If you want to start a row at a social gathering of doctors, just ask them about the benefits of taking vitamins. Typical of the current debate was a recent editorial in the Annals of Internal Medicine that advised “stop wasting your money” on vitamins. The journal concluded that there is “no clear evidence of a beneficial effect of supplements on all-cause mortality, cardiovascular disease, or cancer”.

That seems clear, but for virtually every detractor of vitamin supplements there are legion supporters. Some may be companies that sell vitamins and so their motives are a tad suspect. But there are also plenty of researchers who have found genuine benefits. Whom to believe? Let’s look at just one controversial supplement, vitamin D, which is in fact a hormone.

In the past century, researchers have noticed that people who live in the southern part of the US tend to have fewer serious illnesses than those in the north, especially in the winter. This led to speculation that vitamin D, synthesised in the body from sunshine, might help stave off disease.

Since then there have been hundreds of studies saying that vitamin D has a role in preventing illness. Once thought to be beneficial only to bones, it is now known to have far-reaching effects in the body. After much deliberation, the prestigious US Institute of Medicine has even set a recommended daily intake of 600 international units (IU) for most adults.

However, that has not stopped doctors casting doubt on vitamin D’s effectiveness, as two studies published in the British Medical Journal in April attest.

One of the most debated studies about vitamin D ever conducted was undertaken by Joan Lappe, a professor of endocrinology at Creighton University medical school in the US state of Nebraska.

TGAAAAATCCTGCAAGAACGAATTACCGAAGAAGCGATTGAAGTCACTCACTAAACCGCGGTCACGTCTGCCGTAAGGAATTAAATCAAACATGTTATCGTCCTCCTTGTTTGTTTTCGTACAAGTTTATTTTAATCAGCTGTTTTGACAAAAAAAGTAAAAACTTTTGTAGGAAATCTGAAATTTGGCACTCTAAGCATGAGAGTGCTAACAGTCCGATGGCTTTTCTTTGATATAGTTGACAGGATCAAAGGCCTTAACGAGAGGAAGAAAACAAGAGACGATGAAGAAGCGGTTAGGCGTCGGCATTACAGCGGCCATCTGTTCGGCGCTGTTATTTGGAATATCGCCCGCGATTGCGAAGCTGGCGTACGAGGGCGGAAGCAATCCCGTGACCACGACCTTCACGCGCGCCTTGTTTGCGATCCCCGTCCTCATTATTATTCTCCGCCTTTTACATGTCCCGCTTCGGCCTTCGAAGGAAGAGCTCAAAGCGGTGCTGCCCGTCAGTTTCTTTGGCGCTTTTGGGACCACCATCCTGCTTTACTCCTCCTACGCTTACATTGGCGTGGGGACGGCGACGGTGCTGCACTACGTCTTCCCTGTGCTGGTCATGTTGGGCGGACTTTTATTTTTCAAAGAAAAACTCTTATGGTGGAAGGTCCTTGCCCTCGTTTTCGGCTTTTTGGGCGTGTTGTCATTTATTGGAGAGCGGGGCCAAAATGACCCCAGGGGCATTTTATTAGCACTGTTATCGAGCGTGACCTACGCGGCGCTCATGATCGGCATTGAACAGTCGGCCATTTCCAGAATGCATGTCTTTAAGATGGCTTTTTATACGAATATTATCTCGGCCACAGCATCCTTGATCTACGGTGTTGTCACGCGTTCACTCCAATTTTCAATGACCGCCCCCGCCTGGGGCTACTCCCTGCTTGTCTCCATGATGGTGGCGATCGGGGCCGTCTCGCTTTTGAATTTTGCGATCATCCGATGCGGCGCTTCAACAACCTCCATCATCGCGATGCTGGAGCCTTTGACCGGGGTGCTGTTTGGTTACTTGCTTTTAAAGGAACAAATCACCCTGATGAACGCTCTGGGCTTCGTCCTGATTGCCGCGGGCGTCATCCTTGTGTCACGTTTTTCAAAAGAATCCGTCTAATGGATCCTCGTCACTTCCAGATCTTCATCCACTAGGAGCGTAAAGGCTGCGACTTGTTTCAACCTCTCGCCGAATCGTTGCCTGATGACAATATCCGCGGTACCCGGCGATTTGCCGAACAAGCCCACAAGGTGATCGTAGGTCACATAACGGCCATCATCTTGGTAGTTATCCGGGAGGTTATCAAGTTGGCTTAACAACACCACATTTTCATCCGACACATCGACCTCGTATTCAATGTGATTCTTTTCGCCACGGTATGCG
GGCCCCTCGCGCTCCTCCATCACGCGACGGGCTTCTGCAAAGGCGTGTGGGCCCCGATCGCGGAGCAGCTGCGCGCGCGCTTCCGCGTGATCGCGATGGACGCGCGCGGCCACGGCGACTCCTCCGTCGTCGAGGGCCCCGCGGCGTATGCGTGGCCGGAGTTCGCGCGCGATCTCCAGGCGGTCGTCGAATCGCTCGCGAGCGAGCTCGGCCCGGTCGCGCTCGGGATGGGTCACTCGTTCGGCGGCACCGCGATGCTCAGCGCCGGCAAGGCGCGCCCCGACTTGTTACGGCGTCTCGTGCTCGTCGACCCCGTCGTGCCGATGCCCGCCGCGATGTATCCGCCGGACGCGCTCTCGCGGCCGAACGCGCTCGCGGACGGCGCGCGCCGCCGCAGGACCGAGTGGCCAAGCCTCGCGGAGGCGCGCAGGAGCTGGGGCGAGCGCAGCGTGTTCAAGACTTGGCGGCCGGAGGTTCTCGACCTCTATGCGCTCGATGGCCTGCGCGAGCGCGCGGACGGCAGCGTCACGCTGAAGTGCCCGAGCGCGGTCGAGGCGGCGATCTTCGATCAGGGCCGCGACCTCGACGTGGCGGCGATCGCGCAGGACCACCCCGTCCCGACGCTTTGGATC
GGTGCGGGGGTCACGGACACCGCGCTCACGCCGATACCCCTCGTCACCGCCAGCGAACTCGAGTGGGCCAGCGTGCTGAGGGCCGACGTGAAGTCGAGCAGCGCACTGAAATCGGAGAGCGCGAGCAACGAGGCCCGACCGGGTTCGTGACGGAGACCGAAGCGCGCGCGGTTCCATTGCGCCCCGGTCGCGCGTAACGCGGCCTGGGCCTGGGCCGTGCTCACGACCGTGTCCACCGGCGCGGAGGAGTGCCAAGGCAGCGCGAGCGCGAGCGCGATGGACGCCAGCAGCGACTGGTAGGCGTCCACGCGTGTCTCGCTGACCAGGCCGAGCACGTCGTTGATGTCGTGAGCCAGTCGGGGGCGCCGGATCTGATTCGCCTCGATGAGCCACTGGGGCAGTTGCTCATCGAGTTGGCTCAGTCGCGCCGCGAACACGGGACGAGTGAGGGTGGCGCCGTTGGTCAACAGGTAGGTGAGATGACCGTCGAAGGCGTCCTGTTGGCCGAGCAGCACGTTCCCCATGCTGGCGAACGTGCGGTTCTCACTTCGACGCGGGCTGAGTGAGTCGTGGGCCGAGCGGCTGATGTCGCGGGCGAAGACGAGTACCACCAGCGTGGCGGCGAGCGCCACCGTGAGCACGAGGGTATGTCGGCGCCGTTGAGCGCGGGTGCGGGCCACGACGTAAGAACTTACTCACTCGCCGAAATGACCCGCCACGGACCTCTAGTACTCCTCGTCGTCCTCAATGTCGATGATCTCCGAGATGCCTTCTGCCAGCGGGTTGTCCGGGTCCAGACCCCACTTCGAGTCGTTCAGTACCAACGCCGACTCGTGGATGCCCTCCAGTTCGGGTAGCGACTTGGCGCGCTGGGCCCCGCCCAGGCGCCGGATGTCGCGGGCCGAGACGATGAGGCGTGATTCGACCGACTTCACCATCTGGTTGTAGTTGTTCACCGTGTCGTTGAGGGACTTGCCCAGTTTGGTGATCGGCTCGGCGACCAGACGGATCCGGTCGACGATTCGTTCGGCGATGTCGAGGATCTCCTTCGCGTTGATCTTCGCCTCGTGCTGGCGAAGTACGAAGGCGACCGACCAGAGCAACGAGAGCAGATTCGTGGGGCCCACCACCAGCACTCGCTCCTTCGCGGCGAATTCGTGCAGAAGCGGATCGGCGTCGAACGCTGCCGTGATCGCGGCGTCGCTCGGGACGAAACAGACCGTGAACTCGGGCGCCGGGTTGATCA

Prof Lappe did an interventional study using supplements of vitamin D and calcium (she was originally looking at preventing osteoporosis) with 1,100 women over the age of 60 in Nebraska. The results were fairly dramatic: if you exclude the first year, in which cancers were presumably already present but not yet diagnosed, there was a 77 per cent risk reduction in those taking vitamin D.

“It was really a breakthrough because it was the first time we’ve seen that vitamin D can make a difference in the incidence of cancer,” Prof Lappe says. But since the researchers were originally looking for osteoporosis fractures instead of cancers, the study was criticised.

Prof Lappe and her mentor, Robert Heaney, have written a thought-provoking explanation of why some previous randomised controlled trials of vitamin D found no benefit. In short, taking vitamins may be a little like pressing a doorbell: if you press a little, nothing happens, but when you press harder the bell rings. So studies using 400IU of vitamin D may show no effect, while those using 1,100IU, as Prof Lappe did, show benefit.

The purpose of this column is not to debate the validity of a scientific study but to make health suggestions to busy executives. While the efficacy of vitamin D is still being studied, Prof Lappe and others recommend most people take 2,000IU a day and have their vitamin D levels checked. Taking that quantity of vitamin D3 (much preferred over vitamin D2 because it is more easily converted to the biologically active form of the vitamin) has no real down side: there are no known side-effects and it could improve resistance to colds and serious illness.

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